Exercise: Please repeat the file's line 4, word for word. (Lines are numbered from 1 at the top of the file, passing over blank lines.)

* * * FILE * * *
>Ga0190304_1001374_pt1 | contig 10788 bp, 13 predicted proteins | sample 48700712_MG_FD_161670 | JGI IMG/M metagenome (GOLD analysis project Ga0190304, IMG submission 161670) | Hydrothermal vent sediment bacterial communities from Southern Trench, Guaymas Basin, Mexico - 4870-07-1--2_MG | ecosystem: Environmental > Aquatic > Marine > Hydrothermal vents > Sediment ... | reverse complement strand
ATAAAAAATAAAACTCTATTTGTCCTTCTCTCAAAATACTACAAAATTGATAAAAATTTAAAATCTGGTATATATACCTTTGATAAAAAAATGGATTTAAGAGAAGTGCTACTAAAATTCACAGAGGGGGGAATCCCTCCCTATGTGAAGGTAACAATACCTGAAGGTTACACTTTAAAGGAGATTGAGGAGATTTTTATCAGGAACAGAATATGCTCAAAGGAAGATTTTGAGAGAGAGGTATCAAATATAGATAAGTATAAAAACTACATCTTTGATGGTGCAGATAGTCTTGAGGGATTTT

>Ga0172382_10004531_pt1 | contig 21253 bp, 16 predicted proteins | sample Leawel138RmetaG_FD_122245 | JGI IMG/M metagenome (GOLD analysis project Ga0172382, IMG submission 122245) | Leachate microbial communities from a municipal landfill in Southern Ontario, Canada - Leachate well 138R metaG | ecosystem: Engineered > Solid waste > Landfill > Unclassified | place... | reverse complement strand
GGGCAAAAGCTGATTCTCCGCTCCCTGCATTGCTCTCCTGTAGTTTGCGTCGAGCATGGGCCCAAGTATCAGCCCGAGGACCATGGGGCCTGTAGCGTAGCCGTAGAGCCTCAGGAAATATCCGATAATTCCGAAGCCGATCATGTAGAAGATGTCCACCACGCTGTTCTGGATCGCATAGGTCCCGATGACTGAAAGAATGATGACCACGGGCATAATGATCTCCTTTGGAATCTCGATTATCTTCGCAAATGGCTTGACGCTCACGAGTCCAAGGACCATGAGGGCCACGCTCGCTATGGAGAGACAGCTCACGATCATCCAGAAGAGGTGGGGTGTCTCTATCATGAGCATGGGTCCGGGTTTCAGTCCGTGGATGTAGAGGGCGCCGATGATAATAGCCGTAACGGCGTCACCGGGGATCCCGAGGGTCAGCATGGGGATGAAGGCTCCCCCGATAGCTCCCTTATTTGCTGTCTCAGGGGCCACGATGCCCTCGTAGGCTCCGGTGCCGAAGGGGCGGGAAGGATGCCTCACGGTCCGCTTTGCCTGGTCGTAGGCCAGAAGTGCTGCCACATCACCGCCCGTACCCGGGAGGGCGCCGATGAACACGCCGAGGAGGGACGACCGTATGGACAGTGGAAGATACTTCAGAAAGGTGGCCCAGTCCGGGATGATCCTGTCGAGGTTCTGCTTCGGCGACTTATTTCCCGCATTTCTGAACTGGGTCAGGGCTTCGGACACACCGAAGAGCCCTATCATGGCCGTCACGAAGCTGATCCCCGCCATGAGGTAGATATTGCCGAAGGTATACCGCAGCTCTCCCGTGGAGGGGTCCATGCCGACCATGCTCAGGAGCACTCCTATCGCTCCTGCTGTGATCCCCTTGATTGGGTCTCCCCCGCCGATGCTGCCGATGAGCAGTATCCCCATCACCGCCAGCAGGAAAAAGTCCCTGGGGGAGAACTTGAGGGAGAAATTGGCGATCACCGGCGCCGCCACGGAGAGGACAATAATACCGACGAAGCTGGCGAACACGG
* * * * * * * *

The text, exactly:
GGGCAAAAGCTGATTCTCCGCTCCCTGCATTGCTCTCCTGTAGTTTGCGTCGAGCATGGGCCCAAGTATCAGCCCGAGGACCATGGGGCCTGTAGCGTAGCCGTAGAGCCTCAGGAAATATCCGATAATTCCGAAGCCGATCATGTAGAAGATGTCCACCACGCTGTTCTGGATCGCATAGGTCCCGATGACTGAAAGAATGATGACCACGGGCATAATGATCTCCTTTGGAATCTCGATTATCTTCGCAAATGGCTTGACGCTCACGAGTCCAAGGACCATGAGGGCCACGCTCGCTATGGAGAGACAGCTCACGATCATCCAGAAGAGGTGGGGTGTCTCTATCATGAGCATGGGTCCGGGTTTCAGTCCGTGGATGTAGAGGGCGCCGATGATAATAGCCGTAACGGCGTCACCGGGGATCCCGAGGGTCAGCATGGGGATGAAGGCTCCCCCGATAGCTCCCTTATTTGCTGTCTCAGGGGCCACGATGCCCTCGTAGGCTCCGGTGCCGAAGGGGCGGGAAGGATGCCTCACGGTCCGCTTTGCCTGGTCGTAGGCCAGAAGTGCTGCCACATCACCGCCCGTACCCGGGAGGGCGCCGATGAACACGCCGAGGAGGGACGACCGTATGGACAGTGGAAGATACTTCAGAAAGGTGGCCCAGTCCGGGATGATCCTGTCGAGGTTCTGCTTCGGCGACTTATTTCCCGCATTTCTGAACTGGGTCAGGGCTTCGGACACACCGAAGAGCCCTATCATGGCCGTCACGAAGCTGATCCCCGCCATGAGGTAGATATTGCCGAAGGTATACCGCAGCTCTCCCGTGGAGGGGTCCATGCCGACCATGCTCAGGAGCACTCCTATCGCTCCTGCTGTGATCCCCTTGATTGGGTCTCCCCCGCCGATGCTGCCGATGAGCAGTATCCCCATCACCGCCAGCAGGAAAAAGTCCCTGGGGGAGAACTTGAGGGAGAAATTGGCGATCACCGGCGCCGCCACGGAGAGGACAATAATACCGACGAAGCTGGCGAACACGG